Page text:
Book Review: Running Water, Abraham Louis Clark
"I reached over the side of my 26-foot sailboat and into the world's largest body of fresh water. The cool clear water darted around my fingertips as the wind pushed us over the sparking waves. " Thus begins the dreaming that ended after 136 days of grueling running, sometimes 40-50 miles per day, that carried Abe Clark across the United States. He was the 15th person to "run across America solo and unsupported." His run raised over $90,000 for the non-profit Living Water International.
Abe was unsupported in that he pushed a three-wheeled baby stroller with his equipment and food. He slept in motels, churches, homes, the open air, and snow caves. He had numerous radio and TV interviews during his trek, and that publicity helped him get food, money, and places to stay. Often, though, he asked strangers if he could "crash" at their house. One night he was sleeping with his hammock hanging from a wooden fence, and he was wakened by a voice that said, "Step out of the tent sir, this is the state patrol." The police had been summoned by an alarm caused by the jiggling of the fence by his hammock. Abe picked up his things and moved them a few feet. The trooper questioned his only going a few feet and then said, "Well that should be fine I guess, as long as you're not touching the fence."
Abe had friends scattered across the country, and he planned his route so he could stay a night or two with them. He took a week off from running and went to his home in Wisconsin to see his family and his fiancé. He was careful, though, to have his friends or strangers take him back to the exact spot that ended his run the day before.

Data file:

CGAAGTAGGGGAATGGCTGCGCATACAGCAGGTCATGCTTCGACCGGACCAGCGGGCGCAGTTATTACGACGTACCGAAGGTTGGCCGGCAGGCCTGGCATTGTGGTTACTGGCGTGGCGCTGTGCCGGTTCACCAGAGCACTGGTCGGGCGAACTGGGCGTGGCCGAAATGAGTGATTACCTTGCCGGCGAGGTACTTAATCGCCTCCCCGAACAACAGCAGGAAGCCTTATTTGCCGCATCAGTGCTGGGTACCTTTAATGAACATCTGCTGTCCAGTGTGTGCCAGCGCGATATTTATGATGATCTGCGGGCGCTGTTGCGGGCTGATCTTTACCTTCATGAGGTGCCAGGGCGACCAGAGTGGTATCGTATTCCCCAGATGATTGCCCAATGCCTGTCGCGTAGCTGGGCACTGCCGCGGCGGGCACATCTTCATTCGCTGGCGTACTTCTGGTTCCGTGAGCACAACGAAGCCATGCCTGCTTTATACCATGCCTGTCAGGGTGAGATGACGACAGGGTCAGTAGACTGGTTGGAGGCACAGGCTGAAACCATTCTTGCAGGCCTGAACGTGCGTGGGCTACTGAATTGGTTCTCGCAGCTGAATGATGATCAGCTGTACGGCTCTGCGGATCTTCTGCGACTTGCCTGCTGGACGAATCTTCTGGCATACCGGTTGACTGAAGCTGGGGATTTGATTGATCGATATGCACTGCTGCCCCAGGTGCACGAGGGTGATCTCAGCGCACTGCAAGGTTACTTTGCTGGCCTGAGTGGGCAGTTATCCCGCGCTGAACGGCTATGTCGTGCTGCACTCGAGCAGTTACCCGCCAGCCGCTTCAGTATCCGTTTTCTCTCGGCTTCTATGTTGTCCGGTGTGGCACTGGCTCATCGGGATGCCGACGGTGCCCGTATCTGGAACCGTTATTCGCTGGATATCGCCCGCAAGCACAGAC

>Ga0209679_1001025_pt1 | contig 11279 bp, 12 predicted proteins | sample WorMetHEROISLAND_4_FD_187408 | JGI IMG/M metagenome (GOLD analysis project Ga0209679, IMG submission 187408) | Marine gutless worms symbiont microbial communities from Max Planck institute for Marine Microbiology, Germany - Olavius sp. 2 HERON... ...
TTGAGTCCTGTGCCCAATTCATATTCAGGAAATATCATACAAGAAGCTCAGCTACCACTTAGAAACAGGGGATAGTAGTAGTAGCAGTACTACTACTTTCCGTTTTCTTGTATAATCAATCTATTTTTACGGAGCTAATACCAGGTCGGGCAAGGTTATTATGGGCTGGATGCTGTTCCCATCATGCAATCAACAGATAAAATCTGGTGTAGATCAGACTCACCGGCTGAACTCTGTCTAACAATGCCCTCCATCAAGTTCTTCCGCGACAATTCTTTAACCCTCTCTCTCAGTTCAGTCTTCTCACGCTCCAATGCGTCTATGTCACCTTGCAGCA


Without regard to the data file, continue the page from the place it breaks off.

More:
I was impressed with his ability to run long distances, sometimes 40-50 miles per day. He would go out and run a 20-miler with the same ease that I might run a 3-miler. This book is not a book about running techniques. The book is about the exploits of one person who ran across America. The book is about his determination to complete his quest. The book is about his relationships with the people he encountered while he ran. The book is about their reactions to him. The book is about running across America.
The book ends with these words: I have always desired to lead a fulfilled and meaningful life; for some reason my answer to that was to run across America. The philosophy I learned on the sailboat also rang true for the run - follow your dreams and you will not be disappointed. You will not look back and say, "If only I would have lived on a sailboat," or "If only I would have run across America." I know how time works and I know one day I will have to look back. Anything can be accomplished one step at a time. Sometimes the first step is the hardest, but without that first step I never would have been able to take my last step into the Atlantic Ocean.
Copyright 2011 Abraham Louis Clark